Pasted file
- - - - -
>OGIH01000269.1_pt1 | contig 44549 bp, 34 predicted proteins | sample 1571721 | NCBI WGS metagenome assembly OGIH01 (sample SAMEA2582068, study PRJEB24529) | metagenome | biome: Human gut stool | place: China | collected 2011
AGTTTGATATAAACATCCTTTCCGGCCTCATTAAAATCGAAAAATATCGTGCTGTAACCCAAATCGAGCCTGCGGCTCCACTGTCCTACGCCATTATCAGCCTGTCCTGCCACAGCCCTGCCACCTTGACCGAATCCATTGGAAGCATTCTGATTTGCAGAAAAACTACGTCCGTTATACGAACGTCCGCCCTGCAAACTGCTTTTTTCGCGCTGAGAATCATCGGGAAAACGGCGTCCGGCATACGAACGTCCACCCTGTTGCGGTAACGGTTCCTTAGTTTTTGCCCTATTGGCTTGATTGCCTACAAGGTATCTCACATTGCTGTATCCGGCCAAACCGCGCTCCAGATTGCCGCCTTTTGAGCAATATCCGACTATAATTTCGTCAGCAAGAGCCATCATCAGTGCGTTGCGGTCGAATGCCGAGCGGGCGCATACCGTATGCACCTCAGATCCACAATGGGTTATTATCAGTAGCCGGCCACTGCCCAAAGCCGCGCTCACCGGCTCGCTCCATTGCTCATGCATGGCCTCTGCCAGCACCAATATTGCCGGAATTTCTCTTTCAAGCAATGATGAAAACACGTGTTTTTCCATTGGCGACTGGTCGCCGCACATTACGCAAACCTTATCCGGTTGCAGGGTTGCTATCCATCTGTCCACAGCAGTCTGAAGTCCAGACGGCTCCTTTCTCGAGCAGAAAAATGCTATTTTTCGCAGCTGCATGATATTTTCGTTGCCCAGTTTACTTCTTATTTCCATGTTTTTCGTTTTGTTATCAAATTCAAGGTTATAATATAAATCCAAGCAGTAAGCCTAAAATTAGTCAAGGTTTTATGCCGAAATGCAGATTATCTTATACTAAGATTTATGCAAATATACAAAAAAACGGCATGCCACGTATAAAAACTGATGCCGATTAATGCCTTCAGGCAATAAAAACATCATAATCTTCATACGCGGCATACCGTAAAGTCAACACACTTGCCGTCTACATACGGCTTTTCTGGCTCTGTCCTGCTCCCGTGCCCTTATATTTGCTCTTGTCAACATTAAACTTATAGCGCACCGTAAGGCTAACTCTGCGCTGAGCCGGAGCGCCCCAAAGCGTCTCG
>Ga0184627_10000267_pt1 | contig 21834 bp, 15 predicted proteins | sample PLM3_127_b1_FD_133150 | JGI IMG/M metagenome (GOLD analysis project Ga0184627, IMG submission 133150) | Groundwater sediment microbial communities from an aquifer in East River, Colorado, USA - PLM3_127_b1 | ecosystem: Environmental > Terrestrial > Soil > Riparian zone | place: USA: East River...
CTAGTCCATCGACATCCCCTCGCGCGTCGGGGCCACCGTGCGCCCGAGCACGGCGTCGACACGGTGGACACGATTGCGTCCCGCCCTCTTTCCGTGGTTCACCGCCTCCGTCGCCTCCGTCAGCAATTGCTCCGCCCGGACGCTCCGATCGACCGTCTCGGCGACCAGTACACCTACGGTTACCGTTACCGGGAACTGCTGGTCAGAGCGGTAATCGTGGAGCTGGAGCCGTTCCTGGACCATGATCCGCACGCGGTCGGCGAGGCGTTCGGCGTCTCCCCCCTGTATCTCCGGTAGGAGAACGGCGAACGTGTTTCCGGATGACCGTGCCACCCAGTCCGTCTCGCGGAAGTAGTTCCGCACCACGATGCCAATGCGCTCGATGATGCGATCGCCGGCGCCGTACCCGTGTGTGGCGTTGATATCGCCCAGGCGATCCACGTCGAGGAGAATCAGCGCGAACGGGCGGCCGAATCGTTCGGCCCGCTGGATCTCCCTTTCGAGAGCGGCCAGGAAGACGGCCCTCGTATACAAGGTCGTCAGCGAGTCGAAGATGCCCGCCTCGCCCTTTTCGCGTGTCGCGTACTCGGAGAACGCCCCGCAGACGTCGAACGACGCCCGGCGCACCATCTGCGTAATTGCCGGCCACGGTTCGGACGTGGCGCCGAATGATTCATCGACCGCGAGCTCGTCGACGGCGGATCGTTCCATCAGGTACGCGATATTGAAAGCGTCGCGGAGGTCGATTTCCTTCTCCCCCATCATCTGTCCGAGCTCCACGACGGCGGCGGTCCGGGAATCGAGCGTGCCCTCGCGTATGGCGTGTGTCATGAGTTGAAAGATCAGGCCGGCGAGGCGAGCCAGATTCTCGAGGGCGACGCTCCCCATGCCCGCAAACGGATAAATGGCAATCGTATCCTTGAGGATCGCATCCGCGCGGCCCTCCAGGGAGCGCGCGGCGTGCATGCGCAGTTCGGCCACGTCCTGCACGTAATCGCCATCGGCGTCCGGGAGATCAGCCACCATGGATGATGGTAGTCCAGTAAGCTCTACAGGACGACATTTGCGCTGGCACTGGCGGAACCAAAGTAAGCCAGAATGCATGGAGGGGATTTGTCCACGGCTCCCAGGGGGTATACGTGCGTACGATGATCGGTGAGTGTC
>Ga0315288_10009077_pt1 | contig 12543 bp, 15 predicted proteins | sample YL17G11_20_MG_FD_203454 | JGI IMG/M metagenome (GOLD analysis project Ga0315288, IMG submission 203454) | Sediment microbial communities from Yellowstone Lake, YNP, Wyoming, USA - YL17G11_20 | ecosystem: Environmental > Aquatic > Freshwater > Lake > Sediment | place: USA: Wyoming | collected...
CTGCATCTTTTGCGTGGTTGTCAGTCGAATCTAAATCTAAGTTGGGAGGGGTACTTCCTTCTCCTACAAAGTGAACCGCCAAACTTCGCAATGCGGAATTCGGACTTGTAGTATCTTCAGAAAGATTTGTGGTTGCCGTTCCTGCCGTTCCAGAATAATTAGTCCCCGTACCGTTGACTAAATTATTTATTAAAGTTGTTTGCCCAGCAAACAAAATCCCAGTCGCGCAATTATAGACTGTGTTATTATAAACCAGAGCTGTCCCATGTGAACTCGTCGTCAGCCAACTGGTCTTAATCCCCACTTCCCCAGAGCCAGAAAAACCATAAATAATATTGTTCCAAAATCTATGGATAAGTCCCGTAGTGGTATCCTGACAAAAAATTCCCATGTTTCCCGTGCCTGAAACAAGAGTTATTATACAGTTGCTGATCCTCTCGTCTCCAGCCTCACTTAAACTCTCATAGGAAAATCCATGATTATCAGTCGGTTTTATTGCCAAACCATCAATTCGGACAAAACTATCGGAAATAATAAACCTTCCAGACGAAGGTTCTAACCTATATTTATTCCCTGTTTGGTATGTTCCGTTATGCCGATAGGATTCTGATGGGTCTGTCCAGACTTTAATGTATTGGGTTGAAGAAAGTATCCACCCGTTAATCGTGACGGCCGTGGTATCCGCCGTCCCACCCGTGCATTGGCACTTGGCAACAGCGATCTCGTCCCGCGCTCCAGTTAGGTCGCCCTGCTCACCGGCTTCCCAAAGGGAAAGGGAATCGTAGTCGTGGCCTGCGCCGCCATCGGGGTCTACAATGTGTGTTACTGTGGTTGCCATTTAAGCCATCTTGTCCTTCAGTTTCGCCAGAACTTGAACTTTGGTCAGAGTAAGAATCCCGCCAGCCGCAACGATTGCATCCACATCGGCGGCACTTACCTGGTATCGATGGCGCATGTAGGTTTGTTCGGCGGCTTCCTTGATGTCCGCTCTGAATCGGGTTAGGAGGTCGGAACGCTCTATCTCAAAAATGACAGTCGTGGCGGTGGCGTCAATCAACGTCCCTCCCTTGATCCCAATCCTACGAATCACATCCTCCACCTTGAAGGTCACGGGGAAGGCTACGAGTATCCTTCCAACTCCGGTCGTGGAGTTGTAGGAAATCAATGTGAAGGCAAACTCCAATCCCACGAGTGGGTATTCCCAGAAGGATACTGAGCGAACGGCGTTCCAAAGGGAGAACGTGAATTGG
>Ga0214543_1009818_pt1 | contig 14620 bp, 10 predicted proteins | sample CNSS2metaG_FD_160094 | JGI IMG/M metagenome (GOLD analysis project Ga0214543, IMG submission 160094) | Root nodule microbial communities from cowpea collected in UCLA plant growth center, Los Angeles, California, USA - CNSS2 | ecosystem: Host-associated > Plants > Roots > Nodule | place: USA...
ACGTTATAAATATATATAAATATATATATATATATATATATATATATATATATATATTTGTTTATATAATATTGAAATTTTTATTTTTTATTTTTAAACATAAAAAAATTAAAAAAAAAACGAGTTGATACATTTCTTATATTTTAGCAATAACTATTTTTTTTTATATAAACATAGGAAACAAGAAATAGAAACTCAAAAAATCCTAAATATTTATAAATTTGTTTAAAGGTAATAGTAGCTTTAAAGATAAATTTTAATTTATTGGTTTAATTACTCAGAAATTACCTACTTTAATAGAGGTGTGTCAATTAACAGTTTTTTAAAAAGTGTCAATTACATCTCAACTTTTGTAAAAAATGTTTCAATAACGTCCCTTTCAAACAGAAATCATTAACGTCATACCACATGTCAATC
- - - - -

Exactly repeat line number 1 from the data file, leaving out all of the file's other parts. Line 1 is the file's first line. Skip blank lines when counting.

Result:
>OGIH01000269.1_pt1 | contig 44549 bp, 34 predicted proteins | sample 1571721 | NCBI WGS metagenome assembly OGIH01 (sample SAMEA2582068, study PRJEB24529) | metagenome | biome: Human gut stool | place: China | collected 2011